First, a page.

The Slatest

Rudy Giuliani and Mike Pompeo Just Got More to Worry About

Rudy Giuliani and Donald Trump at the clubhouse of the Trump National Golf Club on Nov. 20, 2016, in Bedminster, New Jersey.
Don Emmert/AFP/Getty Images

It was another busy afternoon of news for Donald Trump’s associates caught up in the House’s impeachment inquiry.

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The Wall Street Journal reported Monday that Secretary of State Mike Pompeo listened in on the phone call between Trump and Ukrainian President Volodymyr Zelensky that triggered the whistleblower complaint at the heart of the matter.

House Democrats on Monday also announced they had subpoenaed Rudy Giuliani for his records related to the call in which Trump asked the country’s president to “look into” his political rival Joe Biden.

Pompeo and Giuliani are both strident defenders of the president, but Giuliani’s unwillingness to stick to careful talking points has placed the two men somewhat at odds. Giuliani, Trump’s lawyer and attack dog who has repeatedly confirmed his own guilt in the Ukraine story while muddling the White House’s messaging, placed some of the blame for the scandal on the State Department. He insisted that he had “40 texts from the State Department asking me to do what I did.” He asserted repeatedly that when he pressured Ukraine to investigate Biden, he was doing so for upright, officially sanctioned reasons. “A President telling a Pres-elect of a well known corrupt country he better investigate corruption that affects US is doing his job,” Giuliani tweeted after one bizarre CNN interview.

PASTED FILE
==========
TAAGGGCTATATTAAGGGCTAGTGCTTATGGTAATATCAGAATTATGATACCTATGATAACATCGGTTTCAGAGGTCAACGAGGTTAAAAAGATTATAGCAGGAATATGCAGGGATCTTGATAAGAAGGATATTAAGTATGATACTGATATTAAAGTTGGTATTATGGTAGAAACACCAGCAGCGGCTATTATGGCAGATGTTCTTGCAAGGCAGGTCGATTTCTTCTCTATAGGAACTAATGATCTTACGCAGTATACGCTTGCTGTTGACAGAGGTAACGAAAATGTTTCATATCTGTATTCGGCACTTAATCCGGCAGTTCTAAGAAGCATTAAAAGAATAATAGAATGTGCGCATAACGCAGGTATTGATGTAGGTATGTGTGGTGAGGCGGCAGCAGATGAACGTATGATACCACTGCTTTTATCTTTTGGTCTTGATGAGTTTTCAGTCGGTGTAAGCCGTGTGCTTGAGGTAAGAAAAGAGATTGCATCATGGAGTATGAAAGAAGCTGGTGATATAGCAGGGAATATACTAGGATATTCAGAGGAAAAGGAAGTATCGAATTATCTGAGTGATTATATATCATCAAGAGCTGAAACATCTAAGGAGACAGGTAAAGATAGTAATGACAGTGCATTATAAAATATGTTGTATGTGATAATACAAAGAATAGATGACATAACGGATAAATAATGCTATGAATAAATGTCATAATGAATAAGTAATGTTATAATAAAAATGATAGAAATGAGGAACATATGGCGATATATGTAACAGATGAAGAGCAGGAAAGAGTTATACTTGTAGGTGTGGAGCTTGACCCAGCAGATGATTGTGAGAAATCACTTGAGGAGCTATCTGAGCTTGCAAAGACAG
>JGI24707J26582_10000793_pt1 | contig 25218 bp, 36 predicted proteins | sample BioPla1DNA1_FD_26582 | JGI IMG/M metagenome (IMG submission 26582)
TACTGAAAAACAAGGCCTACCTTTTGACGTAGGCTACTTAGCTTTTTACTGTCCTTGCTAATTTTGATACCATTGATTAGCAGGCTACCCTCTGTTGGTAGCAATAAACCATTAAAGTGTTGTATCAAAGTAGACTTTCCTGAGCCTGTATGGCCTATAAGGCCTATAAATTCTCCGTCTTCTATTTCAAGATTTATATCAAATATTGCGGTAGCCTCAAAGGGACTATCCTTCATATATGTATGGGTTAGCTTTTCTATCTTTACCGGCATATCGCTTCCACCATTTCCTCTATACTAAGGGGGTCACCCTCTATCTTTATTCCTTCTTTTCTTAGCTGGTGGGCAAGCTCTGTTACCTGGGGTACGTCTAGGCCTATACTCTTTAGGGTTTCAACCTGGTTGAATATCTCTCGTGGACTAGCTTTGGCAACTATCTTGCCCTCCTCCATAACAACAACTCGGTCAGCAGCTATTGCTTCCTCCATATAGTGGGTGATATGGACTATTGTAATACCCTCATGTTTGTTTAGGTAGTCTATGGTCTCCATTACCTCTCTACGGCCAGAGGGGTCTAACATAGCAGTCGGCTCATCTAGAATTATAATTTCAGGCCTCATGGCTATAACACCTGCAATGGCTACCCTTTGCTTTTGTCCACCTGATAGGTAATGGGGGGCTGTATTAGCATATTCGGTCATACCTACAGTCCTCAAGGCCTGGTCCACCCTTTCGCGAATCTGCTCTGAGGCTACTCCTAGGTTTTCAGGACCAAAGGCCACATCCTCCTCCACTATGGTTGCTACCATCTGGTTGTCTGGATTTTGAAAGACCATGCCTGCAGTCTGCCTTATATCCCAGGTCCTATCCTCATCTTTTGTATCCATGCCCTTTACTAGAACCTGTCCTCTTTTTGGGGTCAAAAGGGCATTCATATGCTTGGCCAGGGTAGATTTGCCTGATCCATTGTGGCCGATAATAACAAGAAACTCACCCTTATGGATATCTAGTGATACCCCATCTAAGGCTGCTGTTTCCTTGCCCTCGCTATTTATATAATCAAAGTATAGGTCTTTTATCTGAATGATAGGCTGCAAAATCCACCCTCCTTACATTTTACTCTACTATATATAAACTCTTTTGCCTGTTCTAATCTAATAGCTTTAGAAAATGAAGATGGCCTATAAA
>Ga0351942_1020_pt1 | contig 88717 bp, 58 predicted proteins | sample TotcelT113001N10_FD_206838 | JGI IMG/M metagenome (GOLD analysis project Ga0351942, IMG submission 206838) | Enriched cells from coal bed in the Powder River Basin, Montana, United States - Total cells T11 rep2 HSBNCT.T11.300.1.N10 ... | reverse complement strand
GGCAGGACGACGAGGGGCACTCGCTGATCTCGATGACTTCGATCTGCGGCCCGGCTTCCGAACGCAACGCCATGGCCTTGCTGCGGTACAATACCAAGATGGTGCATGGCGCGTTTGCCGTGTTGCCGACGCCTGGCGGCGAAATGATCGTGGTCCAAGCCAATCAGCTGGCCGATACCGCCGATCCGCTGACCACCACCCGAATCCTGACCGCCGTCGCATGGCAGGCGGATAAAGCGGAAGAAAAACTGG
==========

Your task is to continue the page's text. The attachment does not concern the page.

The news about Pompeo, at first glance, might make one believe that Giuliani’s seemingly out-of-control ramblings on cable news had more validity than it appeared. While it was known there were State Department officials on the call, Pompeo’s presence—and the fact that he had conveniently failed to mention it even when asked directly about the whistleblower complaint—seems to point to greater State Department involvement. But the transcript of the phone call still indicates that Giuliani’s directive came from Trump and not the State Department.

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Pompeo has not yet addressed the news, but last week, when asked about the whistleblower’s complaint, he said that he had not fully read it and defended the State Department’s actions as “consistent” with the administration’s goal of improving relations with Ukraine, according to the Journal.

Pompeo received a subpoena last week and has until Oct. 4 to produce his records. Giuliani must turn over his documents by Oct. 15. Giuliani said on Friday that if he were subpoenaed, he would follow Trump’s advice as to whether he cooperates. On Monday, he tweeted that the subpoena was only signed by Democrats who had “prejudged this case” and that he would give the subpoena “appropriate consideration.” Letters were also sent out on Monday to three of Giuliani’s associates.

In their letter announcing the subpoena, House Intelligence Committee Chairman Adam Schiff, House Foreign Affairs Committee Chairman Eliot Engel, and House Committee on Oversight and Reform Chairman Elijah Cummings cited Giuliani’s comments during his television appearances as evidence of his role in the scandal.

“A growing public record indicates that the President, his agent Rudy Giuliani, and others appear to have pressed the Ukrainian government to pursue two politically-motivated investigations,” the Democrats said in their letter. The first, they said, was a prosecution of Ukrainians who provided evidence against Paul Manafort. The other was the matter involving Biden. (A Ukrainian official has said there was no evidence of wrongdoing by Biden or his son Hunter.)

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Trump has reacted to the House Democrats’ quick work on the impeachment inquiry with anger. On Monday, he told reporters, “We’re trying to find out about a whistleblower.” Before then, he had called the whistleblower a “fraud” and suggested that the person who provided the information to the whistleblower was a “spy” who therefore deserved to be punished for treason.


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